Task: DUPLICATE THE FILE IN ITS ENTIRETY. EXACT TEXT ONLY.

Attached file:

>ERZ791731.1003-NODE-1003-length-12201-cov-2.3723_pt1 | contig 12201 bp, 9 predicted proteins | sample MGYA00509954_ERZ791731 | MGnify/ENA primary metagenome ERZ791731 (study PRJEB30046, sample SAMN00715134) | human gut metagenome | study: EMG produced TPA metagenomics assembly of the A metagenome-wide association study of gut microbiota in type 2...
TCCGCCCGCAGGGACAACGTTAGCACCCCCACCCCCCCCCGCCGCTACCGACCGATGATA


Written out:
>ERZ791731.1003-NODE-1003-length-12201-cov-2.3723_pt1 | contig 12201 bp, 9 predicted proteins | sample MGYA00509954_ERZ791731 | MGnify/ENA primary metagenome ERZ791731 (study PRJEB30046, sample SAMN00715134) | human gut metagenome | study: EMG produced TPA metagenomics assembly of the A metagenome-wide association study of gut microbiota in type 2...
TCCGCCCGCAGGGACAACGTTAGCACCCCCACCCCCCCCCGCCGCTACCGACCGATGATA